Working as a GP in private practice, you have a smaller pool of patients you care for than in the public sector, but you have to work very intensively. You are able to provide continuity of care: covering conditions from the cradle to the grave by practising at the level of competence that befits your skill and the needs of your community.
So, if you are a rural GP, you may well perform caesarean sections or general anaesthesia as part of your routine workload. In an urban setting, you will more likely become an expert in palliative care, or sports medicine. If you have a gift to teach, there are several family medicine departments to link you to students.
Do you have power over your workload anywhere? Well, here you certainly can set the pace for good quality consultations you and your patients can be proud of. This alone is worth a lot! There are often complaints about third party payers (medical aids that broker the fee for service arrangements), but if you knuckle down and practise good medicine, patients will want your care and the income will take care of itself.
Can it get boring? If you want action work in the country, if you love human interaction and can see a preventive opportunity in a seemingly trivial presentation, there will be endless anecdotes to feed on. Good medicine means treating any patient, any time, with any problem. You embrace them all. Can it frustrate you? Yes, there is a weakness in the current system in that you intellectually know you are only looking after a chosen (their choice and yours) selection of patients in your community. Certain common diseases (eg, HIV, TB) may pass you by unless you make a specific effort to remain competent in these spheres.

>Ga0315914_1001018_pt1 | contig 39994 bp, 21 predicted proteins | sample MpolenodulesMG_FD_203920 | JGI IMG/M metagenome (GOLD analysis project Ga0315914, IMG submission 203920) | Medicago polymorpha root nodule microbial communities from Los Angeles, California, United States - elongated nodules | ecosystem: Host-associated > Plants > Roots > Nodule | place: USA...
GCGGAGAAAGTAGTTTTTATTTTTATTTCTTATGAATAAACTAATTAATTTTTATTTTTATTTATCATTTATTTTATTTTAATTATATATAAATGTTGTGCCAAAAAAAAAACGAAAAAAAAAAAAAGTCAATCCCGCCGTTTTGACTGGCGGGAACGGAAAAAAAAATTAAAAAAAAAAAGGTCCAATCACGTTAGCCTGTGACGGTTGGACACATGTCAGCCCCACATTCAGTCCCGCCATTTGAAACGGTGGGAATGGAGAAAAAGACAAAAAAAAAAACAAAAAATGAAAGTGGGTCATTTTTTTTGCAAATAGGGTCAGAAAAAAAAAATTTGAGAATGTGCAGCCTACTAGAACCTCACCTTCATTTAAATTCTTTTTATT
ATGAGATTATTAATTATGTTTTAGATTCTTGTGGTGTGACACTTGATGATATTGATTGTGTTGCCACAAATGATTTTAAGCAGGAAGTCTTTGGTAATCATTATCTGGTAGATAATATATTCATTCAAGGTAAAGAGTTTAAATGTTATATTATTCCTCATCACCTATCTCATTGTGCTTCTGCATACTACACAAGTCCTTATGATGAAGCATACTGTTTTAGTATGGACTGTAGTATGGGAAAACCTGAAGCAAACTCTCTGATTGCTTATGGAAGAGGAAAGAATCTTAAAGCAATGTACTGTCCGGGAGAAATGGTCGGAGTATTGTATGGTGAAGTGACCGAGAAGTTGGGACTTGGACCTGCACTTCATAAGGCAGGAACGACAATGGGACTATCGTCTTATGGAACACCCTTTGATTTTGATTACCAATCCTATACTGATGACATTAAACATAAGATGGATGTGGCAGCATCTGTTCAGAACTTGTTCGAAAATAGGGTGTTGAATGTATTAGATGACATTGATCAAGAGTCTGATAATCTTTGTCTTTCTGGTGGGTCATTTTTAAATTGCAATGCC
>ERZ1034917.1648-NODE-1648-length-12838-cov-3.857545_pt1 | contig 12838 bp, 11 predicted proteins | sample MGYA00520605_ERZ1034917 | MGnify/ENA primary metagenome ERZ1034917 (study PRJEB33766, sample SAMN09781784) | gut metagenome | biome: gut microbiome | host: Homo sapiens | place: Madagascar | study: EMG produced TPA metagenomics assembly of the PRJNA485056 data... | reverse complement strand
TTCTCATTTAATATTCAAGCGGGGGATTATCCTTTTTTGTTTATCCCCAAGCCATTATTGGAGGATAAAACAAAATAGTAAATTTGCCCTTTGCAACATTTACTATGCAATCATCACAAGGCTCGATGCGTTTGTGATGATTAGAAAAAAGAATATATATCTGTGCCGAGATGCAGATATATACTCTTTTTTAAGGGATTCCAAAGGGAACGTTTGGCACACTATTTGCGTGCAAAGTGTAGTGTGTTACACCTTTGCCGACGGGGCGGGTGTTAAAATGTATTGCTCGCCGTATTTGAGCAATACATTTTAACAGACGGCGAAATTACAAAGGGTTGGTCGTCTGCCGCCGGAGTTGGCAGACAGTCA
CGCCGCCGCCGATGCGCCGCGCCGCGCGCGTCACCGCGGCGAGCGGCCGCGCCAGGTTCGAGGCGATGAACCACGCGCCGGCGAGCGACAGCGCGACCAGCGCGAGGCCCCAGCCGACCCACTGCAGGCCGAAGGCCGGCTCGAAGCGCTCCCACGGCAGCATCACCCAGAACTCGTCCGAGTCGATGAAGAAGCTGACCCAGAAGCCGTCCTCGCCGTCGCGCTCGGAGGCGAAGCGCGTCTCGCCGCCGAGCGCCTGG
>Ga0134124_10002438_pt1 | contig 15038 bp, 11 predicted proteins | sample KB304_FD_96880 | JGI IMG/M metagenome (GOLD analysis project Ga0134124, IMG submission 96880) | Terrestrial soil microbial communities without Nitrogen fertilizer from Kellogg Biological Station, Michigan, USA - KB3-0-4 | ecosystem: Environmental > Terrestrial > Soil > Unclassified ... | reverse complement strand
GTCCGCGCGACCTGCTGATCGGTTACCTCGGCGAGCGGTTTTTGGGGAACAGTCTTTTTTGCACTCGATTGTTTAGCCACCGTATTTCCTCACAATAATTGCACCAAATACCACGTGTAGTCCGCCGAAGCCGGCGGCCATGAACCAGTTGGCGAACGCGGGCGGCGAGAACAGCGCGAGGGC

You certainly can set the pace for good quality consultations you and your patients can be proud of. This alone is worth a lot
The good news is that NHI will open the playing fields and though private, your work is now likely to open up. This is one more important skill to retain: remain competent to work in a public sector primary health clinic. Does it get lonely? Yes, but if you position yourself in long-term real relationships you will be buoyed up. Remarkably, you will always have someone who will happily accept a patient you refer. This is not true for the public sector GP, who may be pushed deep into levels of clinical dissonance and discomfort. One of the great joys of being a GP is assisting good surgeons.
You will remain privy to high-end medicine where all current diagnostic and treatment modalities are at hand. You will see a range of pathology you do not see in the public sector. You may assist your own patient with colon cancer resection, or a hysterectomy, or even a kyphoplasty for a fractured thoracic vertebrae. Assisting in a knee replacement remains a treat. You are paid well for the work and it allows a break from consulting.
Is there a downside? Make sure you keep yourself intellectually and physically involved. Dream up new challenges each year and build on your practice team. This is where negativity and rot can set in and demoralise good work. In public GP work, ever younger and sharper colleagues enter the fray. In private GP work, you all grow old and wrinkled together, patients and staff included!
Can the two roles of public and private sector GP be compared? They are, in many senses very different. In the public sector, you must grow in your supervisory and leadership capacity; in private practice, you must remain faithful to your patient following and your comfortable position in the hierarchy of fellow doctors.
Whatever the differences, both public and private sector GPs are generalists, and both want to practise good medicine.